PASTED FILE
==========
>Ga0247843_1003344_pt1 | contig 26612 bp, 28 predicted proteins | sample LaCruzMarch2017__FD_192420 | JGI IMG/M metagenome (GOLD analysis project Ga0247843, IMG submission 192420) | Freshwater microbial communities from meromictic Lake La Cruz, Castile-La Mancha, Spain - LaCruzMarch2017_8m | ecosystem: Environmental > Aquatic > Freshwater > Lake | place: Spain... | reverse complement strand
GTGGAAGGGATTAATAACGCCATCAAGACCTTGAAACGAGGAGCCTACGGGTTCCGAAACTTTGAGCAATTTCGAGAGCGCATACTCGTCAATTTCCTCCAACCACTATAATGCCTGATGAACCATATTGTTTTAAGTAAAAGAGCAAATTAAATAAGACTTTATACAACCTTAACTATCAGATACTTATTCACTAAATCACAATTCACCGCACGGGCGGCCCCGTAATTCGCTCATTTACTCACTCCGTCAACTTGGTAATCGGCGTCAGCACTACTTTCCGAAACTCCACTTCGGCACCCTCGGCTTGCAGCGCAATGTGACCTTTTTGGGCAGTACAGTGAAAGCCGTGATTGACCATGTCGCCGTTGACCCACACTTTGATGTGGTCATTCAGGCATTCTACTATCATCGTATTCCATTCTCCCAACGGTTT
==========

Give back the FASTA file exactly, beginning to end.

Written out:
>Ga0247843_1003344_pt1 | contig 26612 bp, 28 predicted proteins | sample LaCruzMarch2017__FD_192420 | JGI IMG/M metagenome (GOLD analysis project Ga0247843, IMG submission 192420) | Freshwater microbial communities from meromictic Lake La Cruz, Castile-La Mancha, Spain - LaCruzMarch2017_8m | ecosystem: Environmental > Aquatic > Freshwater > Lake | place: Spain... | reverse complement strand
GTGGAAGGGATTAATAACGCCATCAAGACCTTGAAACGAGGAGCCTACGGGTTCCGAAACTTTGAGCAATTTCGAGAGCGCATACTCGTCAATTTCCTCCAACCACTATAATGCCTGATGAACCATATTGTTTTAAGTAAAAGAGCAAATTAAATAAGACTTTATACAACCTTAACTATCAGATACTTATTCACTAAATCACAATTCACCGCACGGGCGGCCCCGTAATTCGCTCATTTACTCACTCCGTCAACTTGGTAATCGGCGTCAGCACTACTTTCCGAAACTCCACTTCGGCACCCTCGGCTTGCAGCGCAATGTGACCTTTTTGGGCAGTACAGTGAAAGCCGTGATTGACCATGTCGCCGTTGACCCACACTTTGATGTGGTCATTCAGGCATTCTACTATCATCGTATTCCATTCTCCCAACGGTTT